In a move designed to keep Maryland's lottery competitive with lotteries in neighboring states, the state Lottery Agency is planning to convert its daily Pick 3 and Pick 4 games into twice-daily drawings.
Instead of one pick a day for each game at 7:58 p.m., six days a week, a second pick would be added between noon and 1 p.m., probably starting in May, said lottery spokesman Carroll H. Hynson Jr. The change could bring the state an additional $6 million to $8 million a year in revenue, Mr. Hynson said.
"We're surrounded by states that do the same thing," Mr. Hynson said, referring to Delaware, Virginia and the District of Columbia. "We have to keep up with the trend of the playing population. This is a part of that trend."
Disclosure of the change comes less than a week after Gov. Parris N. Glendening said he was putting the brakes on the expansion of legalized gambling in Maryland, in part by killing a proposed state contract to buy 500 new instant lottery ticket vending machines.
Last night, the governor said he had not been fully briefed by lottery officials but did not see the proposed change in the daily games as contrary to his desire to slow the expansion of state-sanctioned gambling. He said his understanding was that it was "a marketing decision, and by that I mean it is not any major expansion."
Unless he learns otherwise, the governor said he was inclined to allow the twice-daily drawings to go into effect. The Lottery Agency has the authority to change the number of drawings without legislative approval because it does not constitute creation of a new game.
Attempts by the agency in the past to implement new games in midyear has angered lawmakers. To prevent that, the House Appropriations Committee added restrictions to the proposed state budget last week to prevent the Lottery Agency from implementing any new game until legislative leaders have had 45 days to review the proposed change.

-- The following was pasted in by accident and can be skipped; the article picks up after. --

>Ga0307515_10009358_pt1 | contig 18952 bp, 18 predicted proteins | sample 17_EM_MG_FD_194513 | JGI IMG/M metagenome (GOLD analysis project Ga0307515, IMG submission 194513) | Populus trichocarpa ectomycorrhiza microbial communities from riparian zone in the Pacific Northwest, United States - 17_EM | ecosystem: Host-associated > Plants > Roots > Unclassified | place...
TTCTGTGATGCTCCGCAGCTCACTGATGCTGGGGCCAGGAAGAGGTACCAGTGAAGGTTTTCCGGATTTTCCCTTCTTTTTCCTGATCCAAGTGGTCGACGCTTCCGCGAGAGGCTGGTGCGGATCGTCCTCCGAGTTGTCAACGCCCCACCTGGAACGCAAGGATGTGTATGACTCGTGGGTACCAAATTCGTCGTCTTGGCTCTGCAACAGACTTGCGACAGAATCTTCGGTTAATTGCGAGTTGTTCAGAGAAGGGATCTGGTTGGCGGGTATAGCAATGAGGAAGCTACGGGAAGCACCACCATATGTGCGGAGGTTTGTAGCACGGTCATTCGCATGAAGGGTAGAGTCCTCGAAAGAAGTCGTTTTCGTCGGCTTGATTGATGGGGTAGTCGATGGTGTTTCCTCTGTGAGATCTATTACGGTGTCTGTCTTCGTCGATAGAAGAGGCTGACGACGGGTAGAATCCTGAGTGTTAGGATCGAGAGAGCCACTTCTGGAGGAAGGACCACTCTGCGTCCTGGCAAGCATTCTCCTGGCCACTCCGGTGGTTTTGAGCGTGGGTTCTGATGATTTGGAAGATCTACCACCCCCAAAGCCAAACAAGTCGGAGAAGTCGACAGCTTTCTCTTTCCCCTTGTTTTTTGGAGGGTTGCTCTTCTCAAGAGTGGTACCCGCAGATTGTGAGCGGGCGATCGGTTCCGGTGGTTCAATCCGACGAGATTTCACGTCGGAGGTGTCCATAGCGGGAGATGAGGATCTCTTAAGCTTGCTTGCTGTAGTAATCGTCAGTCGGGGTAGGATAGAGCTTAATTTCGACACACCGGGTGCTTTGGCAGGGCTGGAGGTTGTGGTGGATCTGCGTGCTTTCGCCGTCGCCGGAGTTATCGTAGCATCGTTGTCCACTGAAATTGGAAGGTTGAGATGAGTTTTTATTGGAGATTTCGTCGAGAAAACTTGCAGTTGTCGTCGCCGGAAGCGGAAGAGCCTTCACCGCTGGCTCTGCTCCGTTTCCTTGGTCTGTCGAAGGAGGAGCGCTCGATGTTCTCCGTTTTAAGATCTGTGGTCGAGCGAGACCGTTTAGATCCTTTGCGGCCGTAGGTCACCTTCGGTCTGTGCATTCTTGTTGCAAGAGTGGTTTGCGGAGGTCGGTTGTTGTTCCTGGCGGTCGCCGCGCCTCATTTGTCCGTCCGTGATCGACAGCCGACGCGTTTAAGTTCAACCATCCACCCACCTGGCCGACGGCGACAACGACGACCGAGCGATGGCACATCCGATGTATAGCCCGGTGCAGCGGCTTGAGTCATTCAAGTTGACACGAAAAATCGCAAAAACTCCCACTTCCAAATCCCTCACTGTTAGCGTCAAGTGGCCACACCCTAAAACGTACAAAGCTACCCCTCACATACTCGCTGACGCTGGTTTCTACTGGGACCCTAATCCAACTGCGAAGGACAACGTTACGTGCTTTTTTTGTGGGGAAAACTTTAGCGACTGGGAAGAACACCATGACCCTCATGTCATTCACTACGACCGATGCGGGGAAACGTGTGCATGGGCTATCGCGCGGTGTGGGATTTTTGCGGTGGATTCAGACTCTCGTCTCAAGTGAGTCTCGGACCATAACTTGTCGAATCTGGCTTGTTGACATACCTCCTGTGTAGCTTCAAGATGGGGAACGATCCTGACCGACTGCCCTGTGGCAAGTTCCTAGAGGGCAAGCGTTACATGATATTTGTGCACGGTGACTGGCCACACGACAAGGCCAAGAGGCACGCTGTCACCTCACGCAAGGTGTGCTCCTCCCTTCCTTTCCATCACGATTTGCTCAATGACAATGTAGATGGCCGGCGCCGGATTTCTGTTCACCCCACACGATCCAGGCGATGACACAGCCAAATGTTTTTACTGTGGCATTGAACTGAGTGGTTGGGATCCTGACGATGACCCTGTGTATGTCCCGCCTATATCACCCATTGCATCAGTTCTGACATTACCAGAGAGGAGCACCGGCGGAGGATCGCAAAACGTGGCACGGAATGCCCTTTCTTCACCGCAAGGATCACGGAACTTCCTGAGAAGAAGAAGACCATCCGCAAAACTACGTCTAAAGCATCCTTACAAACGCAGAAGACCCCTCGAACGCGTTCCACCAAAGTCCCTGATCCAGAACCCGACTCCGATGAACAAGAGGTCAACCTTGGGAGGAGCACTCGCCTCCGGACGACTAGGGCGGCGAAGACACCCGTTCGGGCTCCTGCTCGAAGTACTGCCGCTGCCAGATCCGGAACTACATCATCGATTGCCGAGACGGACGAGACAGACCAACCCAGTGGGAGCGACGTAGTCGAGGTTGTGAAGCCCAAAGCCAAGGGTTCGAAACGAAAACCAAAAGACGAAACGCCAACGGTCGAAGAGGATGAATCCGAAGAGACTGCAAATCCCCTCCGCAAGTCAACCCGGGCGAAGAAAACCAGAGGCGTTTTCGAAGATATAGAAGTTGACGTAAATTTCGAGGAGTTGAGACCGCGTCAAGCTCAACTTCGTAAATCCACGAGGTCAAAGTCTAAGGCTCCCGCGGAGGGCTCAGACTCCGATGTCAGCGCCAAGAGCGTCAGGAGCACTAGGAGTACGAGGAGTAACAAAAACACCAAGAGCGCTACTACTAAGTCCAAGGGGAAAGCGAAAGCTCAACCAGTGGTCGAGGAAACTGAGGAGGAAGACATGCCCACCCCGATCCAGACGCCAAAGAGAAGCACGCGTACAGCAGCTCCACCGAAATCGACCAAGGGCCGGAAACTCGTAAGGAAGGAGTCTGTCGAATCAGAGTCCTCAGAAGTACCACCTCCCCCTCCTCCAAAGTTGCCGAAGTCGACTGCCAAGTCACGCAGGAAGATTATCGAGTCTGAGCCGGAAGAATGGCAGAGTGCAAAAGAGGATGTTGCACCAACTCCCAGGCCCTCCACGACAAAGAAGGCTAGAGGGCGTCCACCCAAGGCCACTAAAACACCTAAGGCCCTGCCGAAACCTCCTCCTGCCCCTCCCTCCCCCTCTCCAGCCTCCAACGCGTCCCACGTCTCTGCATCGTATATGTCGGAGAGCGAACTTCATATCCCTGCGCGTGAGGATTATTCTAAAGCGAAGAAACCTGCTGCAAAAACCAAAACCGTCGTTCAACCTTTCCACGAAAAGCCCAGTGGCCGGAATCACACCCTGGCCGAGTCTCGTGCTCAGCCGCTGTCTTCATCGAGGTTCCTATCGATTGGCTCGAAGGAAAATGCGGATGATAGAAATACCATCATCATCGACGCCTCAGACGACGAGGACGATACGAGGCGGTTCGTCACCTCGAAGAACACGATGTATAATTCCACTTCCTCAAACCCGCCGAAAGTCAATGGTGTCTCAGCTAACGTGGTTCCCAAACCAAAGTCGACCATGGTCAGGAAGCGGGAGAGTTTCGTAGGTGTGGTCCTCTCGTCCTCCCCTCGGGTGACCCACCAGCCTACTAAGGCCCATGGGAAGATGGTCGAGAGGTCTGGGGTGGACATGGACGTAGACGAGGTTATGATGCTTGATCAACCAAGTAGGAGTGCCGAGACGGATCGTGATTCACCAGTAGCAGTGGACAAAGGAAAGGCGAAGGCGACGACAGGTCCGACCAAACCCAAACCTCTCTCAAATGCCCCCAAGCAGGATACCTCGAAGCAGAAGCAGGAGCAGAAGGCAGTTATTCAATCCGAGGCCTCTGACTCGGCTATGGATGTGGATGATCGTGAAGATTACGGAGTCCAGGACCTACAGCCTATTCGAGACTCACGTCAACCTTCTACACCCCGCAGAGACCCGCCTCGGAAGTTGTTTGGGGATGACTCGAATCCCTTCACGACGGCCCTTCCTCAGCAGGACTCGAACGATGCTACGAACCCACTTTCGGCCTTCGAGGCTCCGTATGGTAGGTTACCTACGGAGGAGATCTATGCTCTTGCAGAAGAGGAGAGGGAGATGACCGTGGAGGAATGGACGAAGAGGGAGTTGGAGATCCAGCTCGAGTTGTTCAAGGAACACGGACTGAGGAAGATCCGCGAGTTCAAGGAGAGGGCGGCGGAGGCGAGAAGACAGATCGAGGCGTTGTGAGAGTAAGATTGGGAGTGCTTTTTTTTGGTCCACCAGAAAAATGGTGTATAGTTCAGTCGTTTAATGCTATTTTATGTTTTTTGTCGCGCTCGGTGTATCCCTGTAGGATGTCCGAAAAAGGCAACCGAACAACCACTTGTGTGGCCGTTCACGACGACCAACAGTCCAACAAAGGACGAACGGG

Del. Howard P. Rawlings, a Baltimore Democrat who chairs the BTC Appropriations Committee, said he had not been told about the proposed doubling of the daily game drawings and was disturbed by what he called "lottery ad nauseam."
"To me, that would be irresponsible of them to propose a major change in how the lottery gaming moves along and not even share it with the budget committees in our deliberations," Mr. Rawlings said.
Mr. Hynson said the idea of going to twice-a-day drawings "has been mentioned during several testimonies in legislative sessions [and] it also is part of our booklet that gives an overview of the gaming agency."
The lottery spokesman said the change is no different from changes made to other lottery games, such as moving the Lotto game from two plays for a dollar to one play for a dollar and later moving it back to two plays.
Mr. Rawlings has been a longtime critic of the state's increasing dependence on gambling as a method of raising revenue. Restraining spending, he said, would be a better alternative.
Continued expansion of lottery games, Mr. Rawlings said, will eventually saturate the market and "you wind up killing the goose that laid the golden egg."